Stress = Force / Cross Sectional Area
Material Selection and Evaluation
It stands to reason that a larger piece of material can withstand more force that is applied to it. In practice, the use of a large piece of material with a high force capability is not always practical. When designing a suspension bridge, there are many other considerations including the weight of the materials and the cost associated with those materials. In that case, you need to consider how much material is required to maintain a certain factor of safety. Factor of safety is directly related to the yield strength of the material. Yield strength is the stress after the material has permanently deformed, rendering it unusable.
Stress comparison between specimens
This is where materials testing comes in. With a UTM, we can measure the force it takes to break or yield a material through load cell readings, yet in much more manageable sizes. Through data acquisition software, we can enter specimen dimensions for each specimen and then automatically calculate stress values with ease. Furthermore, you will be able to test the same material in various conditions, including a high or low temperature environment by utilizing a temperature chamber with the UTM. This is very important for understanding how non-ambient conditions affect the material properties.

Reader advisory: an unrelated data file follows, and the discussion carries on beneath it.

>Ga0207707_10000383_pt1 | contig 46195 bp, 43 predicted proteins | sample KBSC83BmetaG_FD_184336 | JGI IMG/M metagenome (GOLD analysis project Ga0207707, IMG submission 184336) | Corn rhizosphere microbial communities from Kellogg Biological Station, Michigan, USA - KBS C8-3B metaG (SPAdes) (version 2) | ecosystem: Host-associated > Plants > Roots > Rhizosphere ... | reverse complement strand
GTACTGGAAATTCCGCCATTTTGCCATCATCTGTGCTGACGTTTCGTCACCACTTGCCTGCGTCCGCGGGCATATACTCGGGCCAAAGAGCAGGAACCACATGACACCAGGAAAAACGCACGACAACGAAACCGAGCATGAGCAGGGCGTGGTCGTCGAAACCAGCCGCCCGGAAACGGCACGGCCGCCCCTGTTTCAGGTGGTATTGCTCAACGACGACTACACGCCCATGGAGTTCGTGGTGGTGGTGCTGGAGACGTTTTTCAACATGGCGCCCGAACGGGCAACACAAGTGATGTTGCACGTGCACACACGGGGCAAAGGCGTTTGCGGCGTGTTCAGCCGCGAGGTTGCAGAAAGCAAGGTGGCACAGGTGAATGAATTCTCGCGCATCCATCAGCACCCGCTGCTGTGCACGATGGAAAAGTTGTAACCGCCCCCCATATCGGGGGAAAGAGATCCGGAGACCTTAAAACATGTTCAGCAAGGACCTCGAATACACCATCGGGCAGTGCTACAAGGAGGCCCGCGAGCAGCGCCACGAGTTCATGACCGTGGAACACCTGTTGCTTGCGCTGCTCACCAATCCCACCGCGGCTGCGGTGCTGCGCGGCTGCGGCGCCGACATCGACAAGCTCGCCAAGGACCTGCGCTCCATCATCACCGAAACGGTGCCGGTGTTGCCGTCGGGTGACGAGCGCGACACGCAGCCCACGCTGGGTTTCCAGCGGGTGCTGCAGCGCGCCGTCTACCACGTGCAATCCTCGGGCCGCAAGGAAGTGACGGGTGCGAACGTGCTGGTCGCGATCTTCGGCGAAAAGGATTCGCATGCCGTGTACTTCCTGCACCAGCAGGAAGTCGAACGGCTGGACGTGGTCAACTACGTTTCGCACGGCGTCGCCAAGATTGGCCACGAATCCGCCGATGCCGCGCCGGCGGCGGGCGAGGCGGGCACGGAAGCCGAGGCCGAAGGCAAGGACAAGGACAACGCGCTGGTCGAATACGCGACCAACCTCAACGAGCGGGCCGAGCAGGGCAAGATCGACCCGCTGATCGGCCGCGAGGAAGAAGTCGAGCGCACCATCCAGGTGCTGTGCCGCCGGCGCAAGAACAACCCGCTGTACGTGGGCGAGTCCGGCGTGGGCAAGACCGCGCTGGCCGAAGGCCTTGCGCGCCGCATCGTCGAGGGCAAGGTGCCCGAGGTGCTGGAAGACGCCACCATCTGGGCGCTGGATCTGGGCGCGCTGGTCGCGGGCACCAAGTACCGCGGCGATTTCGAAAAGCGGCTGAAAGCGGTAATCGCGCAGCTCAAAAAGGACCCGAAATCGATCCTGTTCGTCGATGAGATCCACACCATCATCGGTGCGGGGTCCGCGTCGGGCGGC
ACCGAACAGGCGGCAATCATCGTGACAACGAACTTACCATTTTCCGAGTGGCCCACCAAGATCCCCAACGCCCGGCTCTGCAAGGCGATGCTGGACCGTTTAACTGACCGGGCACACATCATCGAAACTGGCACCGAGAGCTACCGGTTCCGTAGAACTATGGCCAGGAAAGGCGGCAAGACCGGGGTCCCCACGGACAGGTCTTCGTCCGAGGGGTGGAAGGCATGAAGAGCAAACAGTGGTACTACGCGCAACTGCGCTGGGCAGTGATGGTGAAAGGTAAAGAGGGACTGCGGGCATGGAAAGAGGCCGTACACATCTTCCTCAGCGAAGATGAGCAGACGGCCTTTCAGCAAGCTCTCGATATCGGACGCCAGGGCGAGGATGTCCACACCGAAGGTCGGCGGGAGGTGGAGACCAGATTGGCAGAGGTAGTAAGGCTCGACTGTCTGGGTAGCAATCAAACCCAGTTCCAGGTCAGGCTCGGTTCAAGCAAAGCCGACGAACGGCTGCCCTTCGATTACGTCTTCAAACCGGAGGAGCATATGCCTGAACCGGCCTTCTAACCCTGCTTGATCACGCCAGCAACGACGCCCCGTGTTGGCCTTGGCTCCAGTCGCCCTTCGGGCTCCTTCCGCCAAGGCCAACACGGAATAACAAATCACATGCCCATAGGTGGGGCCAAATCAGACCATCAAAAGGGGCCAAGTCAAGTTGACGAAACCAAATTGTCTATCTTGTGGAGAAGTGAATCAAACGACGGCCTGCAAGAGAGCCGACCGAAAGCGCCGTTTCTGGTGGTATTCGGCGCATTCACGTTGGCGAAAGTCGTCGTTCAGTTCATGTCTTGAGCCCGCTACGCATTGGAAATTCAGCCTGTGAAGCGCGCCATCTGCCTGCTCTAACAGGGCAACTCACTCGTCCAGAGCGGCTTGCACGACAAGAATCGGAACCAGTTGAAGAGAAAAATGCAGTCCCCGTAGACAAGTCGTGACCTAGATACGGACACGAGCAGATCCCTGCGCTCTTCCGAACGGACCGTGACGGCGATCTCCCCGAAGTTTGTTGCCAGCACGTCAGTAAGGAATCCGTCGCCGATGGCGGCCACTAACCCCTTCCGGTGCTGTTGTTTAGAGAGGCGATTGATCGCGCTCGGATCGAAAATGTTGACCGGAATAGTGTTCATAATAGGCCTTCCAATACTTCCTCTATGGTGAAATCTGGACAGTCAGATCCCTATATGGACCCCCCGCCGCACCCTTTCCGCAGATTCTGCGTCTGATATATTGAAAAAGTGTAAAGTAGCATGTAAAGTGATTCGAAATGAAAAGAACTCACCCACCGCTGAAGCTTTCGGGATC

Using the image on the previous page, it is easier to visually understand the difference between force and stress. If the cross-sectional area of one material is doubled, and the force at the same point on a test is doubled, the stress per square inch is the same. It makes sense that stress is best used for comparing different material types. This comparative information is vital for designers and builders to make informed decisions about their material selection and ensure that their projects will maintain appropriate factors of safety.
There are far more things to consider in choosing the right materials for your needs. For instance, understanding the long-term response of a material to dynamic loading, or the effects of moisture and humidity, both integral factors to understanding the working life of a product. The goal of this article was to highlight that while force is a good indicator of the absolute strength of a material, stress is better designed for comparative analysis and for making sound material selection decisions.